La Nina powers wild weather phenomenon

"La Nina" and wild weather
La Nina occurs when water temperatures in the Pacific Ocean near the equator dramatically cool. And, as Ben Tracy reports, climate experts believe it might be to blame for this year's wild weather.

LOS ANGELES - So far, this has been a rough year for wild weather from severe drought in the Southwest, record snow in the Rockies, to unusually cool temperatures in the Pacific Northwest. Climate experts tell CBS News correspondent Ben Tracy a strange phenomenon is behind a lot of it, from sea to shining sea.

The Pacific Ocean, with its 20 foot waves, is giving California's coast a beating, and some of the best surf in years. It's powered by an Antarctic storm - but something else is brewing in those waters.

"It's deja-vu all over again," says NASA climatologist Bill Patzert. "Looking back over the last eight months we've definitely had weather whiplash and weather mayhem and much of this was due to the presence of La Nina."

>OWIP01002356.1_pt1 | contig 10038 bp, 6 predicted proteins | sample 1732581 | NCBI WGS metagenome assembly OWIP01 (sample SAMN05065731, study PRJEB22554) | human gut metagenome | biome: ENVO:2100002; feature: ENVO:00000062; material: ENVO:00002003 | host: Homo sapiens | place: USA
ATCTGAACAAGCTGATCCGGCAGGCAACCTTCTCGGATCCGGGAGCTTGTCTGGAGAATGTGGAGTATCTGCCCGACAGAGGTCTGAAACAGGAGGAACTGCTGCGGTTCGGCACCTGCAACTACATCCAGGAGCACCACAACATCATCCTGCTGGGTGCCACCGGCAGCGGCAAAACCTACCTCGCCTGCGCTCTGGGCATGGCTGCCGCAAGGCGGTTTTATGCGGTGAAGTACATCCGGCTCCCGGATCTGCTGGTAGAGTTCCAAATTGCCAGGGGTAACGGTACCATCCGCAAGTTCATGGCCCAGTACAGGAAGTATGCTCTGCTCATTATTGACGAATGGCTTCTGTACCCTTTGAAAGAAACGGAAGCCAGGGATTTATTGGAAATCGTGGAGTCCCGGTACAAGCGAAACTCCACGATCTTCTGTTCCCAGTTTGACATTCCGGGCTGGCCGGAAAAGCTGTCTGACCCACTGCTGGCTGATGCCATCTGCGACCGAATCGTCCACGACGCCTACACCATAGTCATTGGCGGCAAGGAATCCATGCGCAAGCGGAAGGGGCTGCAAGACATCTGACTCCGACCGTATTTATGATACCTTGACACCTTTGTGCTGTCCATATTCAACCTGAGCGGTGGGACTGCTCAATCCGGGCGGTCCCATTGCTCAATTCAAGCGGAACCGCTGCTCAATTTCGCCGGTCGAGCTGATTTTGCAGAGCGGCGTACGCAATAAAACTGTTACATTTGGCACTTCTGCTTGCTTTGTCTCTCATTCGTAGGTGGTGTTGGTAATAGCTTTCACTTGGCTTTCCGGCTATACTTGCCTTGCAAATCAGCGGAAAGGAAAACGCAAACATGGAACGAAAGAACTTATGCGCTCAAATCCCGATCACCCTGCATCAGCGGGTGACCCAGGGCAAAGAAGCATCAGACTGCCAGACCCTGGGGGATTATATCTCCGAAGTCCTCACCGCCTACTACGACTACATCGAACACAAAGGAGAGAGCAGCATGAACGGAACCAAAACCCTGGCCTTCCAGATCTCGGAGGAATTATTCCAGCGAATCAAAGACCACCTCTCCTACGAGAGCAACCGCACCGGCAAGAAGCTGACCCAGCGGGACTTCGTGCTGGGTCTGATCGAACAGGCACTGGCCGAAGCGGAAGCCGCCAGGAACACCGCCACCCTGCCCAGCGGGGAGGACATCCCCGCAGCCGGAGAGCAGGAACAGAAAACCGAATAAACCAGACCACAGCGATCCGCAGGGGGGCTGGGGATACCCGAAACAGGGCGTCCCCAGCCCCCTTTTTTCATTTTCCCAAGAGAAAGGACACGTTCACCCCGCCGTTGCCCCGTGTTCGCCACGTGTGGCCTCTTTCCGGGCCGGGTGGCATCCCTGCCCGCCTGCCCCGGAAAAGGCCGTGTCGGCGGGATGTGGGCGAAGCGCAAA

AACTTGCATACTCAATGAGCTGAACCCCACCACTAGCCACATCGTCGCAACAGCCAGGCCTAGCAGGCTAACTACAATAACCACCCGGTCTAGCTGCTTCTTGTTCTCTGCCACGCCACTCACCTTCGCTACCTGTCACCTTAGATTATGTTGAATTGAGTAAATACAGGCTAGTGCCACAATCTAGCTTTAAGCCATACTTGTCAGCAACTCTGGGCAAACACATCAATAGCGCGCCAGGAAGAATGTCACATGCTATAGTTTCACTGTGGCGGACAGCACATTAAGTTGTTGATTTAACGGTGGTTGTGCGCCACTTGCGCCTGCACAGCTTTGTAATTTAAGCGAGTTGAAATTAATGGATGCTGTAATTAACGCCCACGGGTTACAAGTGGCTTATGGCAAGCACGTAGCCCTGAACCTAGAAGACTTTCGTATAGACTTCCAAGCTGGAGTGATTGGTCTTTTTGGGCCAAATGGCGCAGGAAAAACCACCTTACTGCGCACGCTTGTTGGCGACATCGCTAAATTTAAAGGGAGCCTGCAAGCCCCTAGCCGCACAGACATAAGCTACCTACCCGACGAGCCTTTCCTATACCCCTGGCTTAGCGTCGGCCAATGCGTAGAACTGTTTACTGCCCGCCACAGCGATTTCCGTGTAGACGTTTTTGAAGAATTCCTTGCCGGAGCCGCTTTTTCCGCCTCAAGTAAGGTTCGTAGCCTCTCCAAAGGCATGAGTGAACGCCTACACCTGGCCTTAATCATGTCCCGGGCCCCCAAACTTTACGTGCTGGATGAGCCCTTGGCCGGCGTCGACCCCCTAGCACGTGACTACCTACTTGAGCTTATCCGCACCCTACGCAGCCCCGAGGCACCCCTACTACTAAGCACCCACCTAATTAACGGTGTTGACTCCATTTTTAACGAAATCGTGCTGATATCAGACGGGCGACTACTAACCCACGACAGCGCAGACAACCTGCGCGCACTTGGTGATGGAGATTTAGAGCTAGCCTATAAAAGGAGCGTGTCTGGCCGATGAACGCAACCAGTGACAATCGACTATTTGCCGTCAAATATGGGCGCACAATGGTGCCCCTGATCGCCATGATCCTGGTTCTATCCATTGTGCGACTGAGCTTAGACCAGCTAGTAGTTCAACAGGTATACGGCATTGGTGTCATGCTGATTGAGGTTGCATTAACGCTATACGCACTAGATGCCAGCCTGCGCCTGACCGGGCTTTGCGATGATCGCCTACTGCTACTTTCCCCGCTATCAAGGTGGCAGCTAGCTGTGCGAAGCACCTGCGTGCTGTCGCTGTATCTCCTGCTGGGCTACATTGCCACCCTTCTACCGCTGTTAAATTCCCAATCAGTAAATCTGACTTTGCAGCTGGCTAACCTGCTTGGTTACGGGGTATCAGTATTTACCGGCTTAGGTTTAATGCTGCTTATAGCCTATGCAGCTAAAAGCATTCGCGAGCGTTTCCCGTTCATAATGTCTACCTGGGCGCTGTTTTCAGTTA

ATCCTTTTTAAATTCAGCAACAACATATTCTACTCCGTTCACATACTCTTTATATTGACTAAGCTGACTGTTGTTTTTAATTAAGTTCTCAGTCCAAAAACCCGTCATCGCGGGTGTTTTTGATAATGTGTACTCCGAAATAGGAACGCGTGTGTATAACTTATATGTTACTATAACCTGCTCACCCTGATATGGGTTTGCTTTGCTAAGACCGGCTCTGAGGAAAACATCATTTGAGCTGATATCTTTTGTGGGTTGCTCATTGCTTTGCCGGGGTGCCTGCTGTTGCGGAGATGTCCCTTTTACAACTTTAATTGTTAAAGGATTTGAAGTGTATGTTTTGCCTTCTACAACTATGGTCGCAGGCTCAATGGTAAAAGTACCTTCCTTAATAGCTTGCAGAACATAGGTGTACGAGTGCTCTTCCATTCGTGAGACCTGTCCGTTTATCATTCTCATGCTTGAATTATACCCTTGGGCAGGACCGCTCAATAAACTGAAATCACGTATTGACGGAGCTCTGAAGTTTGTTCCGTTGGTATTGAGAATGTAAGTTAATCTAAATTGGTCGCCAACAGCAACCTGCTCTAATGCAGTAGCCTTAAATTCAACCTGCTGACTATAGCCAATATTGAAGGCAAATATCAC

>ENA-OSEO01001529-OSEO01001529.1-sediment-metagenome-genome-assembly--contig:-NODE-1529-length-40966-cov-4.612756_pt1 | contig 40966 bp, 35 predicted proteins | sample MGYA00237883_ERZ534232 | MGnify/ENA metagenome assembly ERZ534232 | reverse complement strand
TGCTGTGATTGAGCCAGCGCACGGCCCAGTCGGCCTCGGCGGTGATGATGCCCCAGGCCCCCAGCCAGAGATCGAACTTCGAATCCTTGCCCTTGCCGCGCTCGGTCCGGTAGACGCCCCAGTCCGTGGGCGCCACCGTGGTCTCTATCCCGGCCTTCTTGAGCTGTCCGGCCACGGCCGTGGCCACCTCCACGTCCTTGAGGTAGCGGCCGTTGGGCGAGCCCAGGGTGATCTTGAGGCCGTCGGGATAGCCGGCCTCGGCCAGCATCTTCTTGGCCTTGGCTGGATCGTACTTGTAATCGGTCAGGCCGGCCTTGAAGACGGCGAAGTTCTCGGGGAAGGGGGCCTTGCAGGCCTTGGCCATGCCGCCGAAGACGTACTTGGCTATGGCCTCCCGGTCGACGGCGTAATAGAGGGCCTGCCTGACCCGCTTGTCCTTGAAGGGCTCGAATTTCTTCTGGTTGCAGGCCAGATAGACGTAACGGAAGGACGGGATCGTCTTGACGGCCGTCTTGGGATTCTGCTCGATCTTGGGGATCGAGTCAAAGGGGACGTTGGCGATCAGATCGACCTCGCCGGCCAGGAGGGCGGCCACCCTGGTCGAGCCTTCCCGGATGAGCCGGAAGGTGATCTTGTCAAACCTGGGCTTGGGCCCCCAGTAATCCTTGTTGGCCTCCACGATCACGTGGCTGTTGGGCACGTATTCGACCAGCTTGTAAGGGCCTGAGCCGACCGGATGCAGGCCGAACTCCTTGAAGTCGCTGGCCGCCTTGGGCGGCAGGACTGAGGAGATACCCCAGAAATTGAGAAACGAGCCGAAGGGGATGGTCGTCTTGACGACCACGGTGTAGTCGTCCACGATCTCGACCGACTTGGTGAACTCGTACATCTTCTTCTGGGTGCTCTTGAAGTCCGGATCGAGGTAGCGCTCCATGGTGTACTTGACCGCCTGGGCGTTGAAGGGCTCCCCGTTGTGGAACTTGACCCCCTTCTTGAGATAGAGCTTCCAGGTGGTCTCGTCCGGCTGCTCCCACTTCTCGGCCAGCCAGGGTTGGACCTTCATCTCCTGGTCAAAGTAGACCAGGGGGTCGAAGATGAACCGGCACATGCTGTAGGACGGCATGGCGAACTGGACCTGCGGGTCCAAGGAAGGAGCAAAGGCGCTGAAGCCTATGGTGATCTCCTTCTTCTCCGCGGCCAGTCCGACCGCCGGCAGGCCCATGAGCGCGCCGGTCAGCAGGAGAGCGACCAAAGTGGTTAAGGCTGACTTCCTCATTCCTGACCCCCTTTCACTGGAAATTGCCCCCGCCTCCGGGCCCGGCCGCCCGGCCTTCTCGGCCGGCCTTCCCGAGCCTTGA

More about La Nina from NOAA

La Nina occurrs when water temperatures in the Pacific Ocean near the equator dramatically cool. That's what happened this past winter. The La Nina pushed the jet stream over the U.S. to the north and made regular weather patterns more extreme.

That's why the Sierra Nevada mountains saw more than 50 feet of snow, spring rains flooded the Midwest, while Texas was kept bone dry - its worst drought in half a century.

"The waves that recently pounded the West Coast are not caused by La Nina - but increasingly scientists believe another La Nina is developing out in the Pacific and that could cause more unpredictable weather."

This week the United Nations doubled its probablity of another La Nina from 25 percent to 50 percent. It's not clear if climate change is having an impact on La Nina events - they generally occur every three to five years - not back to back.

"Temperatures at the equator are starting to drop and that really is the footprint of La Nina," Patzert says.

"All the smart money is on a double bounce for La Nina."

That could mean more hurricanes hitting the U.S. The jet stream's winds normally break up hurricanes. But when La Nina kicks the jet stream north, hurricanes can barrel into the Gulf of Mexico, or like Irene - slide right up the East Coast.

If there's any good news, experts say this La Nina should be weaker than the last - a shorter but still unwelcome encore

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    Ben Tracy is a CBS News senior national and environmental correspondent based in Washington, D.C.